The U.S. Justice Department again showed how its protects its own in scandals involving government lawyers. The DOJ has long been notorious in refusing to seriously punish its own lawyers for wrongdoing while pushing the legal envelope on criminal charges against others. The slightest discrepancy in testimony or omission in reporting can bring a criminal charge from the DOJ. The DOJ is particularly keen in finding intentional violations or substitute for intent in federal rules — bending laws to the breaking point to secure indictments. However, when its attorneys are accused of facilitating torture or lying to the court or withholding evidence, the general response is a long investigation and then a slap on the wrist. This week is no exception. Waiting until late Thursday to inform Congress to guarantee a low media coverage, the DOJ announced that it had found no intentional violations by its attorneys in the failed prosecution of U.S. Senator Ted Stevens — despite the contrary finding made by an independent investigation. Instead, the investigation again offered rhetorical punishment as a substitute for true punishment — declaring that the attorneys were only guilty of “reckless professional misconduct.” As a result, Joseph Bottini will be suspended for only 40 days and James Goeke will be suspended for 15 days. Even that level of punishment is viewed as noteworthy for the DOJ given its prior history of whitewashing misconduct by its attorneys. Even the finding of misconduct and brief suspension was contested within the department by Terrence Berg, a lawyer with the department’s Professional Misconduct Review Unit.
Prosecutors brought charges against Stevens for concealing gifts on financial disclosure forms. However, they concealed evidence like conflicting statements by witnesses that was obviously supposed to be turned over to the defense. The special prosecutor found that Mr. Bottini and Mr. Goeke had intentionally withheld evidence. However, the DOJ wiped away the finding and found effectively negligence.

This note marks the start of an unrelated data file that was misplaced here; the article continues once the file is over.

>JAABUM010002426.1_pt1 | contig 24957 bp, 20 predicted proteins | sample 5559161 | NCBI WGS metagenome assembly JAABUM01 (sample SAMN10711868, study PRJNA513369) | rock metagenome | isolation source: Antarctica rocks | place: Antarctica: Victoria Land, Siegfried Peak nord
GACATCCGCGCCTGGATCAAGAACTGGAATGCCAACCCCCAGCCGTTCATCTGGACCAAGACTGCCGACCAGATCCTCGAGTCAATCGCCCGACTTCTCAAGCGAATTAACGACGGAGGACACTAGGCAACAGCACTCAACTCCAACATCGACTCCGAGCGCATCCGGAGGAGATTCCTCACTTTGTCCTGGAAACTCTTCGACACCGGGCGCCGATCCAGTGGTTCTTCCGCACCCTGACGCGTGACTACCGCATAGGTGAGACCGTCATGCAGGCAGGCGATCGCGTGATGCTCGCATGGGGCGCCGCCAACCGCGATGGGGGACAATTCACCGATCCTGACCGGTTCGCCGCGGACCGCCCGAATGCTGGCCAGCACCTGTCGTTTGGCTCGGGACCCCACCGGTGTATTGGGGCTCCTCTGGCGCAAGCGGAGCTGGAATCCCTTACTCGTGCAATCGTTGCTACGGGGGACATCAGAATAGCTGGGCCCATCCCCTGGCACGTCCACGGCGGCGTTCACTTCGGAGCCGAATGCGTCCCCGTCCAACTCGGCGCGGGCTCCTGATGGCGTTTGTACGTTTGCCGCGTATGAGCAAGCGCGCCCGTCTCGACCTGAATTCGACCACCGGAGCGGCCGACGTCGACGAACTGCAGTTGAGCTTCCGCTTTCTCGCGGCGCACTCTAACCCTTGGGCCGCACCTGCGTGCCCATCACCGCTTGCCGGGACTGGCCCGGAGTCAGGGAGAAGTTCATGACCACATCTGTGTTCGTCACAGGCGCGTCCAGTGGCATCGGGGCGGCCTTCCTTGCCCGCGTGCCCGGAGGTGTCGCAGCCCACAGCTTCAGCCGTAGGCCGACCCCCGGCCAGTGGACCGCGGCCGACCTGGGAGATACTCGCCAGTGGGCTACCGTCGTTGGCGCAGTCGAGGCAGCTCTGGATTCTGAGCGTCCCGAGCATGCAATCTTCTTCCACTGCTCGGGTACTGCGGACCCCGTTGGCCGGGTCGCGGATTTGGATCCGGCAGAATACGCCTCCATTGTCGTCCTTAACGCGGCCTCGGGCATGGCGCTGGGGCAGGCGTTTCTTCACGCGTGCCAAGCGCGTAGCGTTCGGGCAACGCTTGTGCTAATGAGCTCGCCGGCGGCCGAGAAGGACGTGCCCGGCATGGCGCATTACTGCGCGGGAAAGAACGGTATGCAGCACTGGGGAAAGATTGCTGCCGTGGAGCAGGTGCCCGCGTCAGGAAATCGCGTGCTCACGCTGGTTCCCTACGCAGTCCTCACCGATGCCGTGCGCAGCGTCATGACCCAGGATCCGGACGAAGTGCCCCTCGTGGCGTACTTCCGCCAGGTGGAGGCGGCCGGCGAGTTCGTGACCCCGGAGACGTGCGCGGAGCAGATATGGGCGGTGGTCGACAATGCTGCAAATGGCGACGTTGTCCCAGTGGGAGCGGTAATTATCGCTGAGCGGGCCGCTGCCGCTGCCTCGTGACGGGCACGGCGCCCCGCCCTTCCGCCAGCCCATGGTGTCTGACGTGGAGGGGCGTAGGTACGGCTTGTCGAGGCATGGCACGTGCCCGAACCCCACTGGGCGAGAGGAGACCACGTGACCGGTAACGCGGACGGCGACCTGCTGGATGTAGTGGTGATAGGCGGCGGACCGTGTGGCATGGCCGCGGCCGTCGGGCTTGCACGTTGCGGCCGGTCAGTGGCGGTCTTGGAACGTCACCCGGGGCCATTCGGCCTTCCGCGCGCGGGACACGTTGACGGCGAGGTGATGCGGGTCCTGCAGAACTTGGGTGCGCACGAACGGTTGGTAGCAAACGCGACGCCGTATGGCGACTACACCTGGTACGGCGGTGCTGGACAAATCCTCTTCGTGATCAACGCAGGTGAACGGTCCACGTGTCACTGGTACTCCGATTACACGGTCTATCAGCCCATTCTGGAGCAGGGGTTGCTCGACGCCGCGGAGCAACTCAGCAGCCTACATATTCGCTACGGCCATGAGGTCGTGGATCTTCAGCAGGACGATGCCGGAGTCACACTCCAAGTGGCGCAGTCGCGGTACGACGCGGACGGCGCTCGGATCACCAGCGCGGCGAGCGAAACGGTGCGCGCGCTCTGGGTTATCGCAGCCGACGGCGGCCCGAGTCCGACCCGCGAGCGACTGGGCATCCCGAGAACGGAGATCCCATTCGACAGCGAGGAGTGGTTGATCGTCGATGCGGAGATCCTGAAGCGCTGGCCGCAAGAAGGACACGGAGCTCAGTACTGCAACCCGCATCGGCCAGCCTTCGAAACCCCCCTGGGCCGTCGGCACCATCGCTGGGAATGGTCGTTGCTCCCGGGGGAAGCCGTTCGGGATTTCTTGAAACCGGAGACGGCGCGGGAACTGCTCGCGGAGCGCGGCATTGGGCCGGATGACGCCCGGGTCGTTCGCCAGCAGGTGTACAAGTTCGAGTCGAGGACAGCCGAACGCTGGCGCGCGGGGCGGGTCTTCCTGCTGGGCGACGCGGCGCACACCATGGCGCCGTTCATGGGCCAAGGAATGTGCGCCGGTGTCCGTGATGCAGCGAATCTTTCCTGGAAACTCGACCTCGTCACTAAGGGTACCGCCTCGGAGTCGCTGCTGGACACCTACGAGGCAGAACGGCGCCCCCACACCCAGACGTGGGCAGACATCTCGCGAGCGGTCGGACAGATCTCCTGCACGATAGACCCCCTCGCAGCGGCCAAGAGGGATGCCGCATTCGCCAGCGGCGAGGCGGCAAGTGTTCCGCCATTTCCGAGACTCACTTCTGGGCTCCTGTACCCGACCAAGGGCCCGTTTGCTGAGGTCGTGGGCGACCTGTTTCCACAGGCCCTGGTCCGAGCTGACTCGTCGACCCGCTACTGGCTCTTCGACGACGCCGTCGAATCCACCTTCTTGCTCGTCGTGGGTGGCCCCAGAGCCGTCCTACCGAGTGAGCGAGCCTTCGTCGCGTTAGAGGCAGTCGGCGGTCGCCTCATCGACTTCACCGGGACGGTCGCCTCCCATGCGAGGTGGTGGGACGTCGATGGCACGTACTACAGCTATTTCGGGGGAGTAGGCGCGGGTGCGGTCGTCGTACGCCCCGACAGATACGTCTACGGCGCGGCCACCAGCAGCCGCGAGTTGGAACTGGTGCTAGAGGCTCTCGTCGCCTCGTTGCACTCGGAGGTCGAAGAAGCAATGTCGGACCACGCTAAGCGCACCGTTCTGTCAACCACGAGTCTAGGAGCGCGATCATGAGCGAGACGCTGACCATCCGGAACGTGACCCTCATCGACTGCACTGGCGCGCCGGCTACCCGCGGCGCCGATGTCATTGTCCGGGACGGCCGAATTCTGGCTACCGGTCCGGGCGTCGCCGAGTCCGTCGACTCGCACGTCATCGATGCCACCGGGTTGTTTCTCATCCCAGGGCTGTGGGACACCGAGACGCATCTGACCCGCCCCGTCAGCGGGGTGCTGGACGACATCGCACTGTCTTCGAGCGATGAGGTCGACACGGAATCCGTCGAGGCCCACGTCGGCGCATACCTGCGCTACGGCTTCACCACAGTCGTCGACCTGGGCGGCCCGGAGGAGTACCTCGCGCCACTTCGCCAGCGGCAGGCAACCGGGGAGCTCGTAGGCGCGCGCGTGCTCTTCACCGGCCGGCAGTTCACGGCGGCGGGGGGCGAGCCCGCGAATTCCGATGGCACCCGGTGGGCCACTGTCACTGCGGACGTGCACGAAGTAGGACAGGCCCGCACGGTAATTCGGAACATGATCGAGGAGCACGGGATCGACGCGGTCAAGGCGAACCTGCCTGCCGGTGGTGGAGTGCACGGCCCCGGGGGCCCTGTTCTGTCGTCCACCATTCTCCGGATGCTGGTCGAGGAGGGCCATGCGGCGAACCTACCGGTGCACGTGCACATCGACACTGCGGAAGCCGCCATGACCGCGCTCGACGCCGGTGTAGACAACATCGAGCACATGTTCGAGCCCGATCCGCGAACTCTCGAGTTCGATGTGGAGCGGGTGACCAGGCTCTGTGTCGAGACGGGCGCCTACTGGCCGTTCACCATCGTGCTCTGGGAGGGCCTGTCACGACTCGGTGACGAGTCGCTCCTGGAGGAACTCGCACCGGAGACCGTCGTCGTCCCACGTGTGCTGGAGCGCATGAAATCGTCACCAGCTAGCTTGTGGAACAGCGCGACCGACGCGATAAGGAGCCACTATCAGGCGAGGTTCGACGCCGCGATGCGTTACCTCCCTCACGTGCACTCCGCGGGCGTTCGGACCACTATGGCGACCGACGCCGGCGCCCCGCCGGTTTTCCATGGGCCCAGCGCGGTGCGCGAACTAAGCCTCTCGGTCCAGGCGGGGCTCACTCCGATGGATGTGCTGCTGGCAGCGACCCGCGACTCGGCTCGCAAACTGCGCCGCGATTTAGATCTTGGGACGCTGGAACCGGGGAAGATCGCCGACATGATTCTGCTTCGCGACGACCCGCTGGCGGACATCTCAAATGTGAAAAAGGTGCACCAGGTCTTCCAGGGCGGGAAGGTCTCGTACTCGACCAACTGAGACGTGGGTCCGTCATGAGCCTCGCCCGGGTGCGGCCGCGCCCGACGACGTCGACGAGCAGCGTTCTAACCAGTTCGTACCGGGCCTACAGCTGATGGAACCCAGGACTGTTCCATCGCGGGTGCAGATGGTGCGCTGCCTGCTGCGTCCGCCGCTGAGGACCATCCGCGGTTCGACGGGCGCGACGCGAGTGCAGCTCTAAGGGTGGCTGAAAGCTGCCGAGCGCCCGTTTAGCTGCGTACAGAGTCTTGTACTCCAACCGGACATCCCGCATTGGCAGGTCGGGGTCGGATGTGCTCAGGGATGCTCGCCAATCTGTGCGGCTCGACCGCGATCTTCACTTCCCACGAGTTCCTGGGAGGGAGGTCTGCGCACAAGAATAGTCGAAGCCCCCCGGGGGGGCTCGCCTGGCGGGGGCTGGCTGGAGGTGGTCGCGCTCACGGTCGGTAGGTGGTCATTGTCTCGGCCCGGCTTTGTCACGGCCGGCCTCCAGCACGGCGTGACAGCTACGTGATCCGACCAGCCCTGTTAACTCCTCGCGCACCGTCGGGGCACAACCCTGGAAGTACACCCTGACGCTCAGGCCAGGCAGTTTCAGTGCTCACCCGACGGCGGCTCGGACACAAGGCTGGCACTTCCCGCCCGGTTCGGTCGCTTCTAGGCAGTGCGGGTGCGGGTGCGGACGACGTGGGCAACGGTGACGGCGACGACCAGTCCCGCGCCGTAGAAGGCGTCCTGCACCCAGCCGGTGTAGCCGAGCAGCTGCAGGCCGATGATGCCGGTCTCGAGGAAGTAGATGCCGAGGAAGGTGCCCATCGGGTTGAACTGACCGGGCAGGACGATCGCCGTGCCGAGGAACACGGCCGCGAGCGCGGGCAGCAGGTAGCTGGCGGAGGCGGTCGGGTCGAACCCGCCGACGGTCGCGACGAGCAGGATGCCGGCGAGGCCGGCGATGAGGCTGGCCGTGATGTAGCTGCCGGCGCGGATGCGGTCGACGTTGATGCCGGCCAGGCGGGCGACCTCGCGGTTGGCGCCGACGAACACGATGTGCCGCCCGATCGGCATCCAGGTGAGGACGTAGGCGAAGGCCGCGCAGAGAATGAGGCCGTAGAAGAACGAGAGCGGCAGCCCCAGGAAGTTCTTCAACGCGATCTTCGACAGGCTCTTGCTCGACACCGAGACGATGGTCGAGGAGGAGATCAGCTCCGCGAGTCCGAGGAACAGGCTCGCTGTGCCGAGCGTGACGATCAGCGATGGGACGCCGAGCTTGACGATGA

For civil libertarians, it brings back to mind the slap on the wrist given Judge Jay Bybee and Professor John Yoo for their roles in the Bush torture program. They just showed “poor judgment” in misrepresenting the governing law on torture and ratifying a policy of torture. Other notorious DOJ lawyers like Monica Goodling or former Gonzales chief of staff Kyle Sampson were never charged over their actions and testimony vis-a-vis the hiring scandals of the Bush Administration.
Many of us in practice were shocked by the earlier decision that the DOJ lawyer could not be charged with contempt because they were not directly ordered to comply with legal and ethical rules. Most of us assumed that we are always required to comply with such rules, but it left the impression that DOJ attorneys have to be specifically ordered to act in a reasonable and ethical way.
I have litigated against the Justice Department for years and I have many friends and people who I respect in that department. However, I have also run across DOJ attorneys who routinely misrepresent and withhold evidence with impunity. There is a clear sense that they are untouchable and it is a common complaint that judges often shy away from sanctioning the government for misconduct. Once again, I have had cases with some of the best at the department — lawyers who act ethically and civilly out of their personal commitment to the bar and the profession. However, the department as a whole has a checkered history in dealing with its own violations — and this is a good example of the problem.
I cannot see how anyone could withhold this evidence without realizing that they were violating core obligations in a criminal case. I am not sure which is a greater indictment — the notion of an intentional withholding of evidence or a culture that made the attorneys believe it was alright to withhold the evidence. What is clear (as made evident by the celebration of the defense counsel for the lawyers this week) is that the report sends another message to DOJ attorneys that the department will protect them in even the most obvious violations of legal and ethical rules.
The DOJ’s timing of the release of the report just before the Memorial weekend speaks volumes about its view of the investigation and public. The Department often releases stories on Thursday nights to hit the low coverage window of the end of the week. It decided after years to release the report just before Memorial Weekend to further avoid any public scrutiny or backlash. It was the perfect closing moment for the investigation — a largely rhetorical punishment announced in a whisper by the department.
I have always loved the fact that the Justice Department is unsure of the meaning of the motto on its seal Qui Pro Domina Justitia Sequitur. It appears to refer to the Attorney General as the person “who prosecutes on behalf of justice.” Cases like this one may offer a more clear understanding of what it means to work “on behalf of Justice.”
Source: NY Times